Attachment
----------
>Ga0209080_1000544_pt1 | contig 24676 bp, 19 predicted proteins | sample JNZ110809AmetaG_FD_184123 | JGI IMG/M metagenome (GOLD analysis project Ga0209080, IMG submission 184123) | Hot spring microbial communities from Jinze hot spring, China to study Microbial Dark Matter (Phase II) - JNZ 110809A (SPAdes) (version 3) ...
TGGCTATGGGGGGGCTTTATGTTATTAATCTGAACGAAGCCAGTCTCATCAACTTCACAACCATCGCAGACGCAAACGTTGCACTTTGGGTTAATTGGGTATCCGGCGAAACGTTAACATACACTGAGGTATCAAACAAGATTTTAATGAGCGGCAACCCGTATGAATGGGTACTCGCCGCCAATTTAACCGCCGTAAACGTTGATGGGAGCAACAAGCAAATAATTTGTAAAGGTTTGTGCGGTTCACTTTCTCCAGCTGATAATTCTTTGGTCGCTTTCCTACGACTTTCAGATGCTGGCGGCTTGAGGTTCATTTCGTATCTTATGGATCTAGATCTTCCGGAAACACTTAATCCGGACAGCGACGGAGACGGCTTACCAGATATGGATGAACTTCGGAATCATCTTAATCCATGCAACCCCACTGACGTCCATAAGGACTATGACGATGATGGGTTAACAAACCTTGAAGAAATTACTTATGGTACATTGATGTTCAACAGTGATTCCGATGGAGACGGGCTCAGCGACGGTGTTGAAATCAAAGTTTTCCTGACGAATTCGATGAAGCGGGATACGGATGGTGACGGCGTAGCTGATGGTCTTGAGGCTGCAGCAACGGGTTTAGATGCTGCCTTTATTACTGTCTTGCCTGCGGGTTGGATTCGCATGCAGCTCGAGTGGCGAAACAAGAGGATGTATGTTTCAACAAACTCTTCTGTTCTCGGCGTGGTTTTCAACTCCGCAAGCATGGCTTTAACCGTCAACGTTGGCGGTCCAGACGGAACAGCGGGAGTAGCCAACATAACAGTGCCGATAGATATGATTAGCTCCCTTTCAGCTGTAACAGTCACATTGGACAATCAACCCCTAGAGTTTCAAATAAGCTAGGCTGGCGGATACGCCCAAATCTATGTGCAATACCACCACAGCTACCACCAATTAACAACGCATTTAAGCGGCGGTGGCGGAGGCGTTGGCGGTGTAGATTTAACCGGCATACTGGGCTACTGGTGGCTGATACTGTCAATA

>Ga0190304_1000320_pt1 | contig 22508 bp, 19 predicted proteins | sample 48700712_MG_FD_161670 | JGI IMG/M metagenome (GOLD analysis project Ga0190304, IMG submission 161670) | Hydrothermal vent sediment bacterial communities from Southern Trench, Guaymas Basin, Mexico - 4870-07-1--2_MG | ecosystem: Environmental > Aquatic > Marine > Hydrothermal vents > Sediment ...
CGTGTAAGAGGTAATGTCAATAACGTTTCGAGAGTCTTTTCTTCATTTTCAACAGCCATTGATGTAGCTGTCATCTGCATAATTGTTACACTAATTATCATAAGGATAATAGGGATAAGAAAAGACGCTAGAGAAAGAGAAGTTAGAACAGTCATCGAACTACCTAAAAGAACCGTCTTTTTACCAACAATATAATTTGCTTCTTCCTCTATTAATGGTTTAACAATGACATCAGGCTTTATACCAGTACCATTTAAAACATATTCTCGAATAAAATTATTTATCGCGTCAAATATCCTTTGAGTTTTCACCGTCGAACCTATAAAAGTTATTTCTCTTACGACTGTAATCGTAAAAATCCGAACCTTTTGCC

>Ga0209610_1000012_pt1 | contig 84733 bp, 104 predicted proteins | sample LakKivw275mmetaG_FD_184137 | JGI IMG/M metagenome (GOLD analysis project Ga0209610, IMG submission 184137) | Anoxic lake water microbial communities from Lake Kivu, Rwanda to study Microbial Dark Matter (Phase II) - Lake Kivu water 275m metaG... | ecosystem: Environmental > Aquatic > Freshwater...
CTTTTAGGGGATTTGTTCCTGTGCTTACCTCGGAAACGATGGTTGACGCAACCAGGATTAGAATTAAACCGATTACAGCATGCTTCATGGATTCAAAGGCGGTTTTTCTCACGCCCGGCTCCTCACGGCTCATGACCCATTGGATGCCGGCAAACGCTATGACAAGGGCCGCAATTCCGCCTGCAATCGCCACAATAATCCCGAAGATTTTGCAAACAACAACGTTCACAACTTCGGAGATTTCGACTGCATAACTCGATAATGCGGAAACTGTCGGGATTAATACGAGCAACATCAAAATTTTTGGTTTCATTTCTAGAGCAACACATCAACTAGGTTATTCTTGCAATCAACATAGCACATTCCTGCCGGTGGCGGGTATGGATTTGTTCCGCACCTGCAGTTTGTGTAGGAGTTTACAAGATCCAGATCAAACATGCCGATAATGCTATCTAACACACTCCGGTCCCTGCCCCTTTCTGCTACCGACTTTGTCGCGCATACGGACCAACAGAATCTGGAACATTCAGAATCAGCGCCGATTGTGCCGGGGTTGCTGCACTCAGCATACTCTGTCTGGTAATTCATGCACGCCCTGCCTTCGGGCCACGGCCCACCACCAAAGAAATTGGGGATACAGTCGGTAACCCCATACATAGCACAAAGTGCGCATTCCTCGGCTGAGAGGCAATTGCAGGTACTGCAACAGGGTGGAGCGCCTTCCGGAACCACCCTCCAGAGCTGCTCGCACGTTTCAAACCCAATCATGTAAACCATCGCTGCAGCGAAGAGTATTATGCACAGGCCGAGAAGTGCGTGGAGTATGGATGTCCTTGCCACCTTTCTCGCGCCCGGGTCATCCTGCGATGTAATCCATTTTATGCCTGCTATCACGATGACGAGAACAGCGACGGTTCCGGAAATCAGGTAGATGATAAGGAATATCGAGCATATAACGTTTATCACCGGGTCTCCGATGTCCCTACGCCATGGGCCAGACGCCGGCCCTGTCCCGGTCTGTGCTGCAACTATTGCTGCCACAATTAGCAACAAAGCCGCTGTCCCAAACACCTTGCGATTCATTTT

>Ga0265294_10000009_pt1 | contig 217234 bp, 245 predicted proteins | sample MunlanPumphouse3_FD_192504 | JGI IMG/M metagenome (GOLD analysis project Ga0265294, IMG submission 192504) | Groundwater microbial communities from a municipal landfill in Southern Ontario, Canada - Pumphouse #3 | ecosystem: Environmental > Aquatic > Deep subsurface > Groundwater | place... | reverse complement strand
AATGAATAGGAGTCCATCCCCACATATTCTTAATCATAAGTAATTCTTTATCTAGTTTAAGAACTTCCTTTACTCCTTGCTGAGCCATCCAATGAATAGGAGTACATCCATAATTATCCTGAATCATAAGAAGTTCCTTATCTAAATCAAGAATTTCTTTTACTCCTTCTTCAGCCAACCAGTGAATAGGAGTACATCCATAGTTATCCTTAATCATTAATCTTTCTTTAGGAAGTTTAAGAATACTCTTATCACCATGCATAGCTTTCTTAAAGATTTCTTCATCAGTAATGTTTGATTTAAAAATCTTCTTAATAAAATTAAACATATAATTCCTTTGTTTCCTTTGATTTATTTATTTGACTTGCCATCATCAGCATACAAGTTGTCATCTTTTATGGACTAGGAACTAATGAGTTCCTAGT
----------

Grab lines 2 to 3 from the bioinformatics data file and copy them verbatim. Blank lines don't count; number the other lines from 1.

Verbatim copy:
TGGCTATGGGGGGGCTTTATGTTATTAATCTGAACGAAGCCAGTCTCATCAACTTCACAACCATCGCAGACGCAAACGTTGCACTTTGGGTTAATTGGGTATCCGGCGAAACGTTAACATACACTGAGGTATCAAACAAGATTTTAATGAGCGGCAACCCGTATGAATGGGTACTCGCCGCCAATTTAACCGCCGTAAACGTTGATGGGAGCAACAAGCAAATAATTTGTAAAGGTTTGTGCGGTTCACTTTCTCCAGCTGATAATTCTTTGGTCGCTTTCCTACGACTTTCAGATGCTGGCGGCTTGAGGTTCATTTCGTATCTTATGGATCTAGATCTTCCGGAAACACTTAATCCGGACAGCGACGGAGACGGCTTACCAGATATGGATGAACTTCGGAATCATCTTAATCCATGCAACCCCACTGACGTCCATAAGGACTATGACGATGATGGGTTAACAAACCTTGAAGAAATTACTTATGGTACATTGATGTTCAACAGTGATTCCGATGGAGACGGGCTCAGCGACGGTGTTGAAATCAAAGTTTTCCTGACGAATTCGATGAAGCGGGATACGGATGGTGACGGCGTAGCTGATGGTCTTGAGGCTGCAGCAACGGGTTTAGATGCTGCCTTTATTACTGTCTTGCCTGCGGGTTGGATTCGCATGCAGCTCGAGTGGCGAAACAAGAGGATGTATGTTTCAACAAACTCTTCTGTTCTCGGCGTGGTTTTCAACTCCGCAAGCATGGCTTTAACCGTCAACGTTGGCGGTCCAGACGGAACAGCGGGAGTAGCCAACATAACAGTGCCGATAGATATGATTAGCTCCCTTTCAGCTGTAACAGTCACATTGGACAATCAACCCCTAGAGTTTCAAATAAGCTAGGCTGGCGGATACGCCCAAATCTATGTGCAATACCACCACAGCTACCACCAATTAACAACGCATTTAAGCGGCGGTGGCGGAGGCGTTGGCGGTGTAGATTTAACCGGCATACTGGGCTACTGGTGGCTGATACTGTCAATA

>Ga0190304_1000320_pt1 | contig 22508 bp, 19 predicted proteins | sample 48700712_MG_FD_161670 | JGI IMG/M metagenome (GOLD analysis project Ga0190304, IMG submission 161670) | Hydrothermal vent sediment bacterial communities from Southern Trench, Guaymas Basin, Mexico - 4870-07-1--2_MG | ecosystem: Environmental > Aquatic > Marine > Hydrothermal vents > Sediment ...